Cape Town - The American Federal Bureau of Investigation (FBI) is looking into the rot that has plagued South Africa’s country’s social grant payouts in recent months.
In the Western Cape, 1.3 million people alone depend on grant payouts every month.
But the system has descended into chaos since new operators, Net1 UEPS technologies took over.
Net1 is jointly listed on the American Stock Exchange, the Nasdaq and on the JSE.
The US Department of Justice Criminal Division and the FBI have now teamed up to investigate possible corruption in how that company secured a R10 billion tender to issue grants here.
In August, the North Gauteng High Court ruled that the process of awarding the tender was illegal and invalid.
Despite this, the South African Social Security Agency (Sassa) was allowed to continue using Net1 through its subsidiary Cash Paymaster Services (CPS).
The judge decided that although the process was flawed, cancelling the contract would be disastrous and the social service would collapse.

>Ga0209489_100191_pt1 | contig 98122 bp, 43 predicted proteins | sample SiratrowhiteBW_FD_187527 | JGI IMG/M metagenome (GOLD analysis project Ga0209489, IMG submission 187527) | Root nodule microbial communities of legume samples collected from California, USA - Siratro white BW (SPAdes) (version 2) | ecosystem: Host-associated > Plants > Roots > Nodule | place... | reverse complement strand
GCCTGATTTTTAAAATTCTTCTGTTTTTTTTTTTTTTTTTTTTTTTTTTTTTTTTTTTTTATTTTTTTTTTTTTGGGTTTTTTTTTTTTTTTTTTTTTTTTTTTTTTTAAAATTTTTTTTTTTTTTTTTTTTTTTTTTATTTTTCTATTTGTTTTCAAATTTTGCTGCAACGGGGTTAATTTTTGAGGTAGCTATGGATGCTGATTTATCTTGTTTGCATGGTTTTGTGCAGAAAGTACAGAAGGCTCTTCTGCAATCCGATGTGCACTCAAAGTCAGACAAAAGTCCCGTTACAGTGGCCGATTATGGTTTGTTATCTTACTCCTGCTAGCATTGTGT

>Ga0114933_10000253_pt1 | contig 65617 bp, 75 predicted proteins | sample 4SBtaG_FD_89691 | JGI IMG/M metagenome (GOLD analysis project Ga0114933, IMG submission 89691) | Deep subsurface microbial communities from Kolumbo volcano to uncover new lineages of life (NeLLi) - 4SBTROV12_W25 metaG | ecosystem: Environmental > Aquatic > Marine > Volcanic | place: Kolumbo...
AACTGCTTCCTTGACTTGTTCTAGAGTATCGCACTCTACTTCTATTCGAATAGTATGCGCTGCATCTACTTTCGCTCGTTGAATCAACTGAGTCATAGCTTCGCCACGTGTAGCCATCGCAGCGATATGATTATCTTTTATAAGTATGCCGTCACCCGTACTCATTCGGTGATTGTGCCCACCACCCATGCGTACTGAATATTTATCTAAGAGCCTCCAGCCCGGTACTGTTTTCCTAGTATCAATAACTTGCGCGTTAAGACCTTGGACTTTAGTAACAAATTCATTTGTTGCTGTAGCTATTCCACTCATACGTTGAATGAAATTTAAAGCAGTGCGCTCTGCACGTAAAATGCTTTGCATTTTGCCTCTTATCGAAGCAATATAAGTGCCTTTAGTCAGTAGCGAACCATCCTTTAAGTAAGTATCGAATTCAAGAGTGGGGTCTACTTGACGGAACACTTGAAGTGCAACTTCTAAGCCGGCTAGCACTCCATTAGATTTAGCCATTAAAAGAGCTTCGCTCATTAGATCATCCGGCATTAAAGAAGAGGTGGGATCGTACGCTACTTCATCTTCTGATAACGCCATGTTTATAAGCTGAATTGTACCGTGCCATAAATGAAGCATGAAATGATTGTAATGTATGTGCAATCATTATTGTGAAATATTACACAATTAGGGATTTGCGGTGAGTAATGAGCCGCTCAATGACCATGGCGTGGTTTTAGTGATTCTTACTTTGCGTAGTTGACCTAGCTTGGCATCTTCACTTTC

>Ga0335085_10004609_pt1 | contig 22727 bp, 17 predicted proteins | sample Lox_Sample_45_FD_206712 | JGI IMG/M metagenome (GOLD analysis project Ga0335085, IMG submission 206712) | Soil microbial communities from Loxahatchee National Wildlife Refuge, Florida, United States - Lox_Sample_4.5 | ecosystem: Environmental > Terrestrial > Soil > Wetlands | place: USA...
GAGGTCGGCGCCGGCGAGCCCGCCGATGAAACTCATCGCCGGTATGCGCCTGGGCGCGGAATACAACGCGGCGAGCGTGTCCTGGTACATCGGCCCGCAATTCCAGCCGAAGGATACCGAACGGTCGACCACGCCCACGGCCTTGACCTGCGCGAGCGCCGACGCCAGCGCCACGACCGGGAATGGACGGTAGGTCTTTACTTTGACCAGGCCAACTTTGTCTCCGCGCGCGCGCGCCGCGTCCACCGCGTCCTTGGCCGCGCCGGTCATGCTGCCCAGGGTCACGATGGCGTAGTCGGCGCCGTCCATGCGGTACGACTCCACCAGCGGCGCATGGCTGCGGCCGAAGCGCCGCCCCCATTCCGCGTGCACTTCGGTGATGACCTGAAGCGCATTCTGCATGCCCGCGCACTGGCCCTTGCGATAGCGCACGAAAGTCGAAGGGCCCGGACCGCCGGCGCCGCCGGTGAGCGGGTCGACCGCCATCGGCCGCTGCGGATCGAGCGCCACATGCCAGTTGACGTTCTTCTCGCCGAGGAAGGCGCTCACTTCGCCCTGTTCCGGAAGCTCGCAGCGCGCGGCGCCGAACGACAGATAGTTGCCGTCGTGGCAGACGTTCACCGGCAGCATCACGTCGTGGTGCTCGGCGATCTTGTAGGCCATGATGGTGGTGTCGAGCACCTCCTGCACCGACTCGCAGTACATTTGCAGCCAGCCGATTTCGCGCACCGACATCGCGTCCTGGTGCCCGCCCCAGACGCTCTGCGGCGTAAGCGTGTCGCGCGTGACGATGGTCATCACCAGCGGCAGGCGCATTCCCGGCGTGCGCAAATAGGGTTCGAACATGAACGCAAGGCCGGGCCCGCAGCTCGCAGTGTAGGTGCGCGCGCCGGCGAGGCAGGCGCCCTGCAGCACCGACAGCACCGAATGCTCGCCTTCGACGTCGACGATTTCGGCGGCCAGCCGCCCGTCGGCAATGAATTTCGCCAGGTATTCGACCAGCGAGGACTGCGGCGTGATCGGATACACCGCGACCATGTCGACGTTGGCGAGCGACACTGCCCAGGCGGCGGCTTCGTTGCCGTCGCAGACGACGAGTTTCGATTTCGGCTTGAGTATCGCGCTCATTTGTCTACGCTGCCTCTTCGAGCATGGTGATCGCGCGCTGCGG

If the American investigation is successful, Net1 could be out of business and senior managers could face arrest.
Sassa and the Social Development Department say they have not been contacted by the FBI or the US Department of Justice Criminal Division.
Social Development spokesperson Lumka Oliphant says by law, government has a constitutional duty to make sure grant monies are paid.
“We have a five-year contract with CPS and we don’t forsee any problems,” she said.
“We have not had any contact with anyone from America, everything we [are] hearing is from the media.”
Meanwhile, the previous grant payout company AllPay, a subsidiary of ABSA, is also still going ahead with its legal appeals.
They want CPS to be replaced after the court ruling that the tender awarded to them was invalid.
This case will resume next year on the Supreme Court of Appeal’s roll.
This double court action has raised concerns that Sassa must have a back-up plan to continue paying grants if Net1 is found guilty of corruption.
The Western Cape government says it is out of their hands because the money is paid by the national authority.
Western Cape Social Development spokesperson Samatha Fourie says they also had no idea about the possible payout crisis: “We have not been informed of any developments pertaining to the issue raised.”